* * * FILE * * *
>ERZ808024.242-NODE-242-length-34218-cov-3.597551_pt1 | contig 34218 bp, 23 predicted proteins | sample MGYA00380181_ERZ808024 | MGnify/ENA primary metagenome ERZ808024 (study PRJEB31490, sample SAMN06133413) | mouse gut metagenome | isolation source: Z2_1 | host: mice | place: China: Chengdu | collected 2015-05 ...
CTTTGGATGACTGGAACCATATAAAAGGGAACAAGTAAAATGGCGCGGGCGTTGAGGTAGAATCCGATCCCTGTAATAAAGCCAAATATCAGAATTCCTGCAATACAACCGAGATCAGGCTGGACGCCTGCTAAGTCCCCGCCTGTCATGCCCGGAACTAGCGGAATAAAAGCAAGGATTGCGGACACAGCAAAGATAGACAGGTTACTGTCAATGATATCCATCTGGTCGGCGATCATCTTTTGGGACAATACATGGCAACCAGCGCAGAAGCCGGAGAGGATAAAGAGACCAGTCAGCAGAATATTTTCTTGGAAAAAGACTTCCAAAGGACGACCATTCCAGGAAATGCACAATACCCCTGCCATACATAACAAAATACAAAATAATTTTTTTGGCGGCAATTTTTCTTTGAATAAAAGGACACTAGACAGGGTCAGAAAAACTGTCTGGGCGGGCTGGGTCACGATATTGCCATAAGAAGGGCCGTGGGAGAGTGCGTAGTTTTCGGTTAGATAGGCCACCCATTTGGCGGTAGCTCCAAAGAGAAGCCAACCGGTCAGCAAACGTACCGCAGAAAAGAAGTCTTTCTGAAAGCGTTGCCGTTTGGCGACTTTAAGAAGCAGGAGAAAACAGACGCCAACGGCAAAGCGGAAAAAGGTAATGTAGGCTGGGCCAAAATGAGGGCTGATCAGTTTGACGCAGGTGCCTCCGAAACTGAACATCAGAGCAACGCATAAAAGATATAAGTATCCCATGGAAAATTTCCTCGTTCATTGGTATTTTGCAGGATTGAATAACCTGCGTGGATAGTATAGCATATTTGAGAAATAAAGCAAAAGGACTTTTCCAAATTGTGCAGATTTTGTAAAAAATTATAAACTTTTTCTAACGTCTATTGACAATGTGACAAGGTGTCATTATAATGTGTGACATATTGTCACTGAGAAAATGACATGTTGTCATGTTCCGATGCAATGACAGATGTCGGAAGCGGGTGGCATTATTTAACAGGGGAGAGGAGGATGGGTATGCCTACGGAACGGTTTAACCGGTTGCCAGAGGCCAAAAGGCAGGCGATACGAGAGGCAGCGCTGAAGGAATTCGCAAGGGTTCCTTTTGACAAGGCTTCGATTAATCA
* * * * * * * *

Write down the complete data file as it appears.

>ERZ808024.242-NODE-242-length-34218-cov-3.597551_pt1 | contig 34218 bp, 23 predicted proteins | sample MGYA00380181_ERZ808024 | MGnify/ENA primary metagenome ERZ808024 (study PRJEB31490, sample SAMN06133413) | mouse gut metagenome | isolation source: Z2_1 | host: mice | place: China: Chengdu | collected 2015-05 ...
CTTTGGATGACTGGAACCATATAAAAGGGAACAAGTAAAATGGCGCGGGCGTTGAGGTAGAATCCGATCCCTGTAATAAAGCCAAATATCAGAATTCCTGCAATACAACCGAGATCAGGCTGGACGCCTGCTAAGTCCCCGCCTGTCATGCCCGGAACTAGCGGAATAAAAGCAAGGATTGCGGACACAGCAAAGATAGACAGGTTACTGTCAATGATATCCATCTGGTCGGCGATCATCTTTTGGGACAATACATGGCAACCAGCGCAGAAGCCGGAGAGGATAAAGAGACCAGTCAGCAGAATATTTTCTTGGAAAAAGACTTCCAAAGGACGACCATTCCAGGAAATGCACAATACCCCTGCCATACATAACAAAATACAAAATAATTTTTTTGGCGGCAATTTTTCTTTGAATAAAAGGACACTAGACAGGGTCAGAAAAACTGTCTGGGCGGGCTGGGTCACGATATTGCCATAAGAAGGGCCGTGGGAGAGTGCGTAGTTTTCGGTTAGATAGGCCACCCATTTGGCGGTAGCTCCAAAGAGAAGCCAACCGGTCAGCAAACGTACCGCAGAAAAGAAGTCTTTCTGAAAGCGTTGCCGTTTGGCGACTTTAAGAAGCAGGAGAAAACAGACGCCAACGGCAAAGCGGAAAAAGGTAATGTAGGCTGGGCCAAAATGAGGGCTGATCAGTTTGACGCAGGTGCCTCCGAAACTGAACATCAGAGCAACGCATAAAAGATATAAGTATCCCATGGAAAATTTCCTCGTTCATTGGTATTTTGCAGGATTGAATAACCTGCGTGGATAGTATAGCATATTTGAGAAATAAAGCAAAAGGACTTTTCCAAATTGTGCAGATTTTGTAAAAAATTATAAACTTTTTCTAACGTCTATTGACAATGTGACAAGGTGTCATTATAATGTGTGACATATTGTCACTGAGAAAATGACATGTTGTCATGTTCCGATGCAATGACAGATGTCGGAAGCGGGTGGCATTATTTAACAGGGGAGAGGAGGATGGGTATGCCTACGGAACGGTTTAACCGGTTGCCAGAGGCCAAAAGGCAGGCGATACGAGAGGCAGCGCTGAAGGAATTCGCAAGGGTTCCTTTTGACAAGGCTTCGATTAATCA